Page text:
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Believe it or not, there is a lot more to the fighting game genre than just what Capcom has to offer. I’ve been having a blast with Divekick, for example, but what other fighting games can you enjoy for only ten bucks? Well, there’s Girl Fight, a title developed by Kung Fu Factory that you can find on Xbox 360 via Xbox Live Arcade and on PS3 via the PlayStation Network. This review looks at the Xbox version, but the PlayStation title should be pretty much identical.

It’s About to Be a Girl Fight

Let’s start with the basic premise. As you can probably surmise based on the title, Girl Fight is a fighting game wherein all of the combatants are female. You can tell that they are trying to play up the sex appeal here. There are eight core characters who engage in one-on-one, hand-to-hand combat in a 3D space similar to what you’d experience with Virtua Fighter or Tekken.

This is quite different from the also female-focused Skullgirls in that the character models are rendered in 3D, rather than having a hand-drawn anime appearance. The female fighters are tossed into some sort of government facility where they are plugged intoa virtual world, fighting for some sort of unknown goal.

Enter the 3D Battle Arena

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As mentioned, you could say that the control scheme in Girl Fight is akin to what you’d find in Tekken, Soul Calibur (minus the weapons) or Virtua Fighter. You have a punch button, a kick button, a throw/grab button, and a defense button, plus two buttons for your Psi Amp abilities, which I will further describe in just a moment.

There aren’t any “special moves” in the conventional sense, but the characters are equipped with combos of varying complexity. You can move around in the 3D space, but there is “ring out” mechanic. Instead, there is an invisible wall at the boundaries of the stages where the characters will bounce off if hit in that direction. With the right hits, your opponent can also enter a helpless “stagger” stance for your pummeling pleasure. For my part, I found that I just mashed on the buttons most of the time and it did the job.

When you lack much in terms of what could be deemed special moves and the characters themselves feel very generic in nature, the combatants all start to blur together. You don’t get a real sense of differentiation like you do in better fighting games, resulting in a rather shallow overall experience. It also doesn’t help that you only start out with one character (Warchild) for arcade mode and you have to unlock the other seven.

Psi Amp Power-Up Abilities

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Getting beyond the punches and kicks, you can equip your character with up to two Psi Amp abilities. You start off with a basic set and then you can use the in-game Combits currency to purchase more. Combits are earned by executing moves, winning matches, and other achievements. The Combits can also be spent on bios, artwork, and alternate costumes.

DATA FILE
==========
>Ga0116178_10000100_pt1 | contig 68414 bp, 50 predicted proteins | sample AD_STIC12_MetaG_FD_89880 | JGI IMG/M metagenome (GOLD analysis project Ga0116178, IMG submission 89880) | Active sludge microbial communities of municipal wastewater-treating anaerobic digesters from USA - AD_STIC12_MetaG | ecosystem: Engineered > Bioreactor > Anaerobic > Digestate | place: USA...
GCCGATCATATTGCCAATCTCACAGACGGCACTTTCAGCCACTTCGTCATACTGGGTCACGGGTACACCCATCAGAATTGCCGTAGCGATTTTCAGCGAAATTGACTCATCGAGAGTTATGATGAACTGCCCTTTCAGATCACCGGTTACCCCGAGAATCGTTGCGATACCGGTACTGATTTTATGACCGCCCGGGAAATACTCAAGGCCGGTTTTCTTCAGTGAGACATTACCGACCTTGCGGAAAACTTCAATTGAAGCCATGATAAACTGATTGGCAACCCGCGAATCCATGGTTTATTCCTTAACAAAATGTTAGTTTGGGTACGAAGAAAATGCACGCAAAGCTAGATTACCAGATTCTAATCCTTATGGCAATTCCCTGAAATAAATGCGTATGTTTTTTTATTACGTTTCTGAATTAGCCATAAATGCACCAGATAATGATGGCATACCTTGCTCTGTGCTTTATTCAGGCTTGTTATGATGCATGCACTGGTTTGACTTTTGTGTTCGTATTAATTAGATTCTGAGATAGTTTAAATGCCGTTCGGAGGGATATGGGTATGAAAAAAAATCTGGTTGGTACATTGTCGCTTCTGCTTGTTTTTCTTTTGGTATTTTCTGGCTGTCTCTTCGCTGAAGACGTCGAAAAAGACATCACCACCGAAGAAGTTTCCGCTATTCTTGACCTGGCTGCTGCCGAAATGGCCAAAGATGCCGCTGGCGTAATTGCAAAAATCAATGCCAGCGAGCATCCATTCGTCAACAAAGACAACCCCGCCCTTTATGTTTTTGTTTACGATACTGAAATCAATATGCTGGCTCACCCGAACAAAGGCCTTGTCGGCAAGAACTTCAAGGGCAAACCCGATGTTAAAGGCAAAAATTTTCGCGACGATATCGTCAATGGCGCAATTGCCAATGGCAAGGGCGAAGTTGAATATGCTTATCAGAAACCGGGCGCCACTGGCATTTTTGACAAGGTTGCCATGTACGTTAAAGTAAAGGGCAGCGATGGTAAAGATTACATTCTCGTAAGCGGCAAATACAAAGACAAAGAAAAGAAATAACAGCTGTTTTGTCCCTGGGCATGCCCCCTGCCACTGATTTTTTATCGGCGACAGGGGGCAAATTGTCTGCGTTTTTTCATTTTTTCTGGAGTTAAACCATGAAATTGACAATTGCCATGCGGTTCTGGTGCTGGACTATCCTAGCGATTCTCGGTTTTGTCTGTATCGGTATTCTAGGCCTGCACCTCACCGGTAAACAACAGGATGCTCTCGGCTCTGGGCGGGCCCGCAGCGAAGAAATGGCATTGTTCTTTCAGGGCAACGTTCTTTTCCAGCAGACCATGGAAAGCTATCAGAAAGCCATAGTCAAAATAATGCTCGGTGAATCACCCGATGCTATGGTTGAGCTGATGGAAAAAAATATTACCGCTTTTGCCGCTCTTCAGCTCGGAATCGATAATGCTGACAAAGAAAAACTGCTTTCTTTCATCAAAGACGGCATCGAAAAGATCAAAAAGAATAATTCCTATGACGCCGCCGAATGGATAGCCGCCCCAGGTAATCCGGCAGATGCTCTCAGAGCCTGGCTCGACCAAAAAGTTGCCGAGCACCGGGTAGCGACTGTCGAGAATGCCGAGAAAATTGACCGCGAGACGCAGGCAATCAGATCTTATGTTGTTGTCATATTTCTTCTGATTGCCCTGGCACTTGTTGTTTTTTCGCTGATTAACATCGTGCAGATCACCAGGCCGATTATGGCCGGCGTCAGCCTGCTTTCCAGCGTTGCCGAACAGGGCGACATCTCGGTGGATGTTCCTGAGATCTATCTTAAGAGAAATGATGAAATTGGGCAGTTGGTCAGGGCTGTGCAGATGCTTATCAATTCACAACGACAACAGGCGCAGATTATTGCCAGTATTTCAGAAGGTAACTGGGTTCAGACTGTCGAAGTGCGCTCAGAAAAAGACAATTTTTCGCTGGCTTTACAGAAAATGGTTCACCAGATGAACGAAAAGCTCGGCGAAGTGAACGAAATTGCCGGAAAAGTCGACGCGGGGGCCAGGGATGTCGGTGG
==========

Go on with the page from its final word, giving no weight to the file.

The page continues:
It would have added far more depth to the game if the Psi Amp abilities were individualized to each character. Instead, they all apply to all characters. There is a Psi Amp where you can regenerate health based on the damage you get on your opponent. There’s another one where your character is lit ablaze, dishing out additional damage for a certain period of time. There’s yet another where you slam the ground in an energy wave.

In battle, you activate one of your two Psi Amp abilities by pressing the corresponding button. Much like Super Street Fighter IV or Divekick, you build “meter” with your attacks and the Psi Amp can only be used when you’ve reached a certain level.

Hitting the Online Competition

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You get your usual ranked and player matches for online play in Girl Fight, but they added in the extra dynamic of a wager system. You can wager that you’ll accomplish certain things in the match and, if successful, you get rewarded with more Combits.

And so, I whipped out my trusty Eightarc Fusion Synthesis and prepared for online battle. Then, I waited. And waited. Not surprisingly, there aren’t too many people with this game, so I wasn’t able to test out the online net code. If you want to play another human, you’ll need to do it locally.

MEGATechie Crazy Combatants or MEGATechie Mashing Mess?

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Remember in the middle part of the 1990s when it seemed like every company was trying to cash in on the craze started by Street Fighter II? Some real gems resulted from that development, like Killer Instinct and Mortal Kombat, but we were hit with a lot of easily forgettable stinkers too.

We’re not quite hitting the same kind of fighting game tidal wave today, but you can easily place Girl Fight into that latter category for the modern generation. There is no depth to the gameplay, the characters are generically identical and the graphics feel like they belong in the previous generation. If you’ve got $9.99 burning in your pocket and you must have a fighting game, pick up Divekick instead… or better yet, dive back into the classics and get something like Third Strike or even the updated Soulcalibur II HD Online when it hits XBLA and PSN later this month.

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